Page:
Brandon: Invitation Homes is like this giant, basically, would you them a hedge fund? Is that what they are?
Tommy: Yeah, they are.
Brandon: So multi I’m sure billion dollar well backed hedge fund that we all hated, we still hate. We hated you. You wouldn’t partner with the enemy to buy a lot of houses. Now, I don’t fault you for that. That’s great. Good on you. But you’re the guy that was out there buying just everything, representing the hedge fund.
Tommy: The world says, everything, but we were buying in our buy box. We had a very specific buy box of what we were allowed to buy. And I actually bought a 50 acre ranch in Fairfield at auction as a rental. So when I flew into Dallas for our national meeting, they gave me like a cowboy hat, like, “Really? You couldn’t just let that dude have one deal.” But when you go there, there’s this sense of, it’s like you live up almost to that. We bought it for 30 cents of what was owing on it at the time. And it worked out as a rental, but we have a buy box. You buy within that. And the very first day we hit was August 9th, 2012. And they gave me a stack of cashier’s checks and they said, “You got to go to auction.” And we bought seven that day in Sacramento County. And my buddies were texting me, they’re like, “Some dude just showed up here and bought seven houses in one day.” I’m like, “That guy sucks.”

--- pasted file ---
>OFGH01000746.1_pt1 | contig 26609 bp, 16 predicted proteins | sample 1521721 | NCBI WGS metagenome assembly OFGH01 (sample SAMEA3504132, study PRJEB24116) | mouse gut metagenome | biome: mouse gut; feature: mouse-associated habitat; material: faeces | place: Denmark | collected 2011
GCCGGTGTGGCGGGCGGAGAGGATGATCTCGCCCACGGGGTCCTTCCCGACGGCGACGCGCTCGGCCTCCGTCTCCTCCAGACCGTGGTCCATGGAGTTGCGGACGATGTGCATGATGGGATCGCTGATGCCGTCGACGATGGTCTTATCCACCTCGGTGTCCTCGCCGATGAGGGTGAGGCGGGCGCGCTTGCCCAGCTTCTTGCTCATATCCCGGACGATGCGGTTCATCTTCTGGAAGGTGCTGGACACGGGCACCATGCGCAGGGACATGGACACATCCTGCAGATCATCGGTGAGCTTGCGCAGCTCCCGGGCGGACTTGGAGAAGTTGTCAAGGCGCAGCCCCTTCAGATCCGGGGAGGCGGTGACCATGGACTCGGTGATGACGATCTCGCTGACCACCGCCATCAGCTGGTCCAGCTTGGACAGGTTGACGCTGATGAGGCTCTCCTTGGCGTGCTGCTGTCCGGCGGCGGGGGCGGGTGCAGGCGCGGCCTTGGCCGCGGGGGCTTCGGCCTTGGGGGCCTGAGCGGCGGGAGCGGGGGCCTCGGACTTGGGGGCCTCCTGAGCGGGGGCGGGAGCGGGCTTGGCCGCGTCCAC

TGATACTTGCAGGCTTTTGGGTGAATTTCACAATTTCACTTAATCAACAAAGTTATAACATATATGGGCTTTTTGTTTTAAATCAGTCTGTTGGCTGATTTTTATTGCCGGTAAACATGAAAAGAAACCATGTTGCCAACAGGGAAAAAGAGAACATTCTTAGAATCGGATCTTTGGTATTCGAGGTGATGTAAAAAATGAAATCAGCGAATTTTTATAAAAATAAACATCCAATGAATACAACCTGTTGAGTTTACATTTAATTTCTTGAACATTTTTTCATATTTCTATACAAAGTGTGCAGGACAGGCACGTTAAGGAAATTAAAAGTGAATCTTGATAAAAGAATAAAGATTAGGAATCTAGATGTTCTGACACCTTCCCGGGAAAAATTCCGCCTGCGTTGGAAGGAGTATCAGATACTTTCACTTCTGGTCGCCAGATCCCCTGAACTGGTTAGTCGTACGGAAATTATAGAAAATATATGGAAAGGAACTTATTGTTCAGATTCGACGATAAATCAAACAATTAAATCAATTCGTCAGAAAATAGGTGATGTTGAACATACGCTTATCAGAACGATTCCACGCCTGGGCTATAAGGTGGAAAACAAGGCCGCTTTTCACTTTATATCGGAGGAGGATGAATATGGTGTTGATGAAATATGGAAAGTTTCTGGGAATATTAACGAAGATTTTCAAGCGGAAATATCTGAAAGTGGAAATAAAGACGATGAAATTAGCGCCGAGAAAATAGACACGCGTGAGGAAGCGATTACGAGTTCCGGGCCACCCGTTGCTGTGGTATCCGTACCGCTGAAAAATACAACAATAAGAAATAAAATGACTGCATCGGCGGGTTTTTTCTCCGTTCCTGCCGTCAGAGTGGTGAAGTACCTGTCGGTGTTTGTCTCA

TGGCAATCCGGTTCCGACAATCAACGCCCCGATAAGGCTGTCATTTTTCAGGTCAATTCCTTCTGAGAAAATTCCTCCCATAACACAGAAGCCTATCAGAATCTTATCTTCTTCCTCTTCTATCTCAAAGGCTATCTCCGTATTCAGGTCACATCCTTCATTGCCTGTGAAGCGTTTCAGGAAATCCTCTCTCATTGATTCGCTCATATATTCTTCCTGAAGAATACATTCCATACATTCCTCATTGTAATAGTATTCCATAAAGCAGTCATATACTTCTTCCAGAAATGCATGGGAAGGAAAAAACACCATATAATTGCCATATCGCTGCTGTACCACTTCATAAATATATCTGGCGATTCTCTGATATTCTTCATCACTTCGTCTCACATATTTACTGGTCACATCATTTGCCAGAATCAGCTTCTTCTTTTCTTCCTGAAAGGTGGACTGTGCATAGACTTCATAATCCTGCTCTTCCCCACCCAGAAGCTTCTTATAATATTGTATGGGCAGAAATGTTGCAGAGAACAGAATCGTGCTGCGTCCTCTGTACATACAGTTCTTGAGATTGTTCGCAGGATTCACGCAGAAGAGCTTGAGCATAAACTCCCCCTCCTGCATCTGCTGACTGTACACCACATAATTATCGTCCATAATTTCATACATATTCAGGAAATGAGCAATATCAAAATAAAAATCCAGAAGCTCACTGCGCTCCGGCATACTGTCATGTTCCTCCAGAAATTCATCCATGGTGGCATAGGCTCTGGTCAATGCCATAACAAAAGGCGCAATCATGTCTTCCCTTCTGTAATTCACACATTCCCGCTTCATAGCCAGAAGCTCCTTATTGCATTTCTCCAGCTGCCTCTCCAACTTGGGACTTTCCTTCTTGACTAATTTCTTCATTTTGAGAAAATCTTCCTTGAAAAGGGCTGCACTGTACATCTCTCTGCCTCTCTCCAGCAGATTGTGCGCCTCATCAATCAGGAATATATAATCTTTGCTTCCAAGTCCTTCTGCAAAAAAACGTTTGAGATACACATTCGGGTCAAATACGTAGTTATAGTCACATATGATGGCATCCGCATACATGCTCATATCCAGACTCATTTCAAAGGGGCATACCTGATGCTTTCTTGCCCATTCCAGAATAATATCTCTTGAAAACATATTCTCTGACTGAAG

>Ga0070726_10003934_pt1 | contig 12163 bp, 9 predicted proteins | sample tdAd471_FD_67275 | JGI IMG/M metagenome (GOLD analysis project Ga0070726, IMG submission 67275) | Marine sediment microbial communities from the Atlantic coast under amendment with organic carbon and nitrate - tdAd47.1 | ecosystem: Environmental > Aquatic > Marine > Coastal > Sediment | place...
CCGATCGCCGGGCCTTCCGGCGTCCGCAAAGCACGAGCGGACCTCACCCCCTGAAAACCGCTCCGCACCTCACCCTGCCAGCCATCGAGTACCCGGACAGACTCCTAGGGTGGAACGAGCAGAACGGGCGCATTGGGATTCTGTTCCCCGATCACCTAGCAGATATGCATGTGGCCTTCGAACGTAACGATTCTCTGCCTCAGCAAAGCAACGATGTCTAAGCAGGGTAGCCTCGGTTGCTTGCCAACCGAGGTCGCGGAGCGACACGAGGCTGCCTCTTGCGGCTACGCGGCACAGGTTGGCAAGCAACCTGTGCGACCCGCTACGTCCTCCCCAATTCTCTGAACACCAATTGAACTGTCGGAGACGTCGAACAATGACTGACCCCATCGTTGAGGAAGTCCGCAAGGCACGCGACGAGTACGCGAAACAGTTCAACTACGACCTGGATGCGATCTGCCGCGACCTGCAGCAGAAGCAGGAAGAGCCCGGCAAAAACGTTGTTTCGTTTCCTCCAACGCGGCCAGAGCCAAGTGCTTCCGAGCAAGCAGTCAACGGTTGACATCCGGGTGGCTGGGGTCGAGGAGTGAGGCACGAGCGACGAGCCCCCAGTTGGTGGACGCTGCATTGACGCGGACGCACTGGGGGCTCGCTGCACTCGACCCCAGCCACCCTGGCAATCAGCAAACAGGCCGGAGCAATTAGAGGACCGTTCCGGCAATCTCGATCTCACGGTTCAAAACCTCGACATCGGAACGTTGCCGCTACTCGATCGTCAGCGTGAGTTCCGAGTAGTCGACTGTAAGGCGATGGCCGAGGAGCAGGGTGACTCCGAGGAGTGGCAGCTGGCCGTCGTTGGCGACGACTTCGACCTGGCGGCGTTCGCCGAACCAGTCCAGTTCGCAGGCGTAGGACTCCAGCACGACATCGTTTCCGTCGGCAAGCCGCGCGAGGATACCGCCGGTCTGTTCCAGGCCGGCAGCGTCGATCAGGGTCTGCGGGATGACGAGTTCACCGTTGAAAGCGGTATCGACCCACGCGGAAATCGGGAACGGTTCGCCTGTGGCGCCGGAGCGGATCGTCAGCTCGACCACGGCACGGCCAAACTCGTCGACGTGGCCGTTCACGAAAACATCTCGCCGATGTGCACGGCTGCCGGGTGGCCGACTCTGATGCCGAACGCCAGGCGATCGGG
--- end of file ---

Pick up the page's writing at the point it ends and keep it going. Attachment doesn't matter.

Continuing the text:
Brandon: Yeah. Who is that guy?
Tommy: And then the Cryer, he’s like, “That’s Christie’s mailing address. That’s Tommy, He’s involved. Oh no.”
David: Basically you were a henchman for Thanos at one point in your career?
Tommy: I was that guy and I got cover of the front page on Sacramento B, which is by no means New York Times, but I got to frame that, and now I’m on the BP Podcast. It worked out.
Brandon: It worked out.
David: Sometimes crime pays.
Brandon: How many did you buy then in your time working for the hedge fund or working with the hedge fund?